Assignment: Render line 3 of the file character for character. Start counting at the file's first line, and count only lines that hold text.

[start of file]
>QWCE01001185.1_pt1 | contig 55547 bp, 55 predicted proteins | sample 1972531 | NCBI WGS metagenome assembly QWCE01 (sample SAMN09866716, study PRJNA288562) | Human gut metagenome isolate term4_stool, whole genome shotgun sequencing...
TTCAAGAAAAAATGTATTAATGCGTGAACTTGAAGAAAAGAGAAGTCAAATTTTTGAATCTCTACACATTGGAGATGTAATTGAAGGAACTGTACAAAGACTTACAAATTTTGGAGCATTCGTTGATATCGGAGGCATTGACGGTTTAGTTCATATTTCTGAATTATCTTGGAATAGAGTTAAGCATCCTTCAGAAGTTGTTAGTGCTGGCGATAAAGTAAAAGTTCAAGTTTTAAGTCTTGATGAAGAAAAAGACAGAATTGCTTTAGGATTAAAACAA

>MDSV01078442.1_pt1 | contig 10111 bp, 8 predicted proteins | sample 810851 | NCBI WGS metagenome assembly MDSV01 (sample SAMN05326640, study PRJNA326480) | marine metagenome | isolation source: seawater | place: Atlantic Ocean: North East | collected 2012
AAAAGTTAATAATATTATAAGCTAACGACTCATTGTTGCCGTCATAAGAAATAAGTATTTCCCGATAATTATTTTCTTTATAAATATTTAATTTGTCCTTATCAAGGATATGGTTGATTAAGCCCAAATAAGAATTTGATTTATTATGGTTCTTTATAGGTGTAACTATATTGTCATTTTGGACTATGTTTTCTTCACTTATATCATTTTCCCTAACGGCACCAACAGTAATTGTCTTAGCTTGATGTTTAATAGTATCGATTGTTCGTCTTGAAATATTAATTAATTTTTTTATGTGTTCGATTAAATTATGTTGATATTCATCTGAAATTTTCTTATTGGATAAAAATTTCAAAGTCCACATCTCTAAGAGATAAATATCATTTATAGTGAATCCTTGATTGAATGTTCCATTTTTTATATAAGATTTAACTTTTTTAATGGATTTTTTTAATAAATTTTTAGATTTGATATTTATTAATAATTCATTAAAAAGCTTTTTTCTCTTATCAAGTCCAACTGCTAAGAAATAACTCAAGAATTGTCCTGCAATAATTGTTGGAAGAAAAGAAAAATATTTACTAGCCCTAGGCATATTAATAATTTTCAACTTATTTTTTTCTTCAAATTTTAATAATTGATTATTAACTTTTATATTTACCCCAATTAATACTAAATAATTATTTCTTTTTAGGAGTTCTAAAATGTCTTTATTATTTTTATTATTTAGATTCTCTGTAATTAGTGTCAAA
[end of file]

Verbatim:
>MDSV01078442.1_pt1 | contig 10111 bp, 8 predicted proteins | sample 810851 | NCBI WGS metagenome assembly MDSV01 (sample SAMN05326640, study PRJNA326480) | marine metagenome | isolation source: seawater | place: Atlantic Ocean: North East | collected 2012